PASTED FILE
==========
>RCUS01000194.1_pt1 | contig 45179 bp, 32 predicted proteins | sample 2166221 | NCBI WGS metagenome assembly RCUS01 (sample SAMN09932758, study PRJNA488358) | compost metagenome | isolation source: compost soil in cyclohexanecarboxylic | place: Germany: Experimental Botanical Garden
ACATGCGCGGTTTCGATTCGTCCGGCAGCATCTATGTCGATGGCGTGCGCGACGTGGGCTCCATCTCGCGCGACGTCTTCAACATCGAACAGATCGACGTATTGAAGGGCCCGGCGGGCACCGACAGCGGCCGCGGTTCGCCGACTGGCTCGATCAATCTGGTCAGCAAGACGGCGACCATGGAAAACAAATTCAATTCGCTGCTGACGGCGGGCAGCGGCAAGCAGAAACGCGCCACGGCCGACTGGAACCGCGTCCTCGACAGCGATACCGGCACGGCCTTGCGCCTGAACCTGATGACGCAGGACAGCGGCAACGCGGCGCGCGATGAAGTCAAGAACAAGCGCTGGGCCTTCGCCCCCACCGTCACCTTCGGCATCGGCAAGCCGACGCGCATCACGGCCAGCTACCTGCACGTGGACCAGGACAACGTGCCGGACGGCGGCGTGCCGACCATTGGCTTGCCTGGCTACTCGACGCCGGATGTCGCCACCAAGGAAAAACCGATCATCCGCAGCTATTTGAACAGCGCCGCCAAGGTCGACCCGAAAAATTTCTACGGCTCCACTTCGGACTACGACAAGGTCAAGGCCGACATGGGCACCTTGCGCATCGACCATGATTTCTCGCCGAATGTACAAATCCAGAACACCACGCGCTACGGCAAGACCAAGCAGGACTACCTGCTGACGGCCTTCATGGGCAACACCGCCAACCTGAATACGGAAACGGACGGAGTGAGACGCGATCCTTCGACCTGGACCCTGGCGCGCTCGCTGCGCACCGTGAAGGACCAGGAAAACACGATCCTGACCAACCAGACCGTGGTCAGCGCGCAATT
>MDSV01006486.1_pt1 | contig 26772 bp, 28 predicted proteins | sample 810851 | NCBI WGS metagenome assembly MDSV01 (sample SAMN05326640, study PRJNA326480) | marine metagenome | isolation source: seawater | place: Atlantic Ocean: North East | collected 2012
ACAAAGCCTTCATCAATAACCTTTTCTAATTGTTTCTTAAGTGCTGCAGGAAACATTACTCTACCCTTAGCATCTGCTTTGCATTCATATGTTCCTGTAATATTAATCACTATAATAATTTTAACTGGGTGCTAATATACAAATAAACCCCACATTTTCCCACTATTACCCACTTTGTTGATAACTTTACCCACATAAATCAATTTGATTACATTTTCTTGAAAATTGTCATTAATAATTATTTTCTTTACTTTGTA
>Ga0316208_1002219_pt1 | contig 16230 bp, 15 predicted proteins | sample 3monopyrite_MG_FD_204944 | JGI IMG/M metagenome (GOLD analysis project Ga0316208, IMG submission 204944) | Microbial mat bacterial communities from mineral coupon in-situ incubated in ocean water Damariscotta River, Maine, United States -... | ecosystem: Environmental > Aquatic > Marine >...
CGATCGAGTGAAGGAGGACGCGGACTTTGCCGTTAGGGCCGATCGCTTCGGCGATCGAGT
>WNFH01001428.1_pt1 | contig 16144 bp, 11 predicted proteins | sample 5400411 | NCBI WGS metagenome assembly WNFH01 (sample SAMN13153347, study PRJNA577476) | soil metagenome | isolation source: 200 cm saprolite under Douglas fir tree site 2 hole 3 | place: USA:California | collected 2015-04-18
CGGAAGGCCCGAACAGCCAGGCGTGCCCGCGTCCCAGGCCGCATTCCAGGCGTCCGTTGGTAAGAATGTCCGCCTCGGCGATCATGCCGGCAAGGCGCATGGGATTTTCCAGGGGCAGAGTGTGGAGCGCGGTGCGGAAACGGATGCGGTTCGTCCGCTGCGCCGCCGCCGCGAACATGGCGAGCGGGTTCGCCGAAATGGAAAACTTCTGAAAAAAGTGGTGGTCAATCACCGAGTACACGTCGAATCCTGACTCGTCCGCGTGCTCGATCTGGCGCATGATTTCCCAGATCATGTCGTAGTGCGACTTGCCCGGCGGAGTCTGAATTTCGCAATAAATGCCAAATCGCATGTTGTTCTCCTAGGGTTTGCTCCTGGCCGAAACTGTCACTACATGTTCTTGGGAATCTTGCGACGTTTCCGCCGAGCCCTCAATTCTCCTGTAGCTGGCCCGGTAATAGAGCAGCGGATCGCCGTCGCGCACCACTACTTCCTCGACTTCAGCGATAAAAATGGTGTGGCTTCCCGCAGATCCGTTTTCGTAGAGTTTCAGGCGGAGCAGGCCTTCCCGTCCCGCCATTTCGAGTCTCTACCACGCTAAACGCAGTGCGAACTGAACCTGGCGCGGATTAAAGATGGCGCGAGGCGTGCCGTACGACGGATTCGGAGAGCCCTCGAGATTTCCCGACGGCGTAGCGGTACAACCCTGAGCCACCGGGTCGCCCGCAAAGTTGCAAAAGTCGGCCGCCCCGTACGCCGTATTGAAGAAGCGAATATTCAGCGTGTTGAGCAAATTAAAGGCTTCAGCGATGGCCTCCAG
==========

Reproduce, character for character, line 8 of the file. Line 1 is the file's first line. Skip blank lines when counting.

CGGAAGGCCCGAACAGCCAGGCGTGCCCGCGTCCCAGGCCGCATTCCAGGCGTCCGTTGGTAAGAATGTCCGCCTCGGCGATCATGCCGGCAAGGCGCATGGGATTTTCCAGGGGCAGAGTGTGGAGCGCGGTGCGGAAACGGATGCGGTTCGTCCGCTGCGCCGCCGCCGCGAACATGGCGAGCGGGTTCGCCGAAATGGAAAACTTCTGAAAAAAGTGGTGGTCAATCACCGAGTACACGTCGAATCCTGACTCGTCCGCGTGCTCGATCTGGCGCATGATTTCCCAGATCATGTCGTAGTGCGACTTGCCCGGCGGAGTCTGAATTTCGCAATAAATGCCAAATCGCATGTTGTTCTCCTAGGGTTTGCTCCTGGCCGAAACTGTCACTACATGTTCTTGGGAATCTTGCGACGTTTCCGCCGAGCCCTCAATTCTCCTGTAGCTGGCCCGGTAATAGAGCAGCGGATCGCCGTCGCGCACCACTACTTCCTCGACTTCAGCGATAAAAATGGTGTGGCTTCCCGCAGATCCGTTTTCGTAGAGTTTCAGGCGGAGCAGGCCTTCCCGTCCCGCCATTTCGAGTCTCTACCACGCTAAACGCAGTGCGAACTGAACCTGGCGCGGATTAAAGATGGCGCGAGGCGTGCCGTACGACGGATTCGGAGAGCCCTCGAGATTTCCCGACGGCGTAGCGGTACAACCCTGAGCCACCGGGTCGCCCGCAAAGTTGCAAAAGTCGGCCGCCCCGTACGCCGTATTGAAGAAGCGAATATTCAGCGTGTTGAGCAAATTAAAGGCTTCAGCGATGGCCTCCAG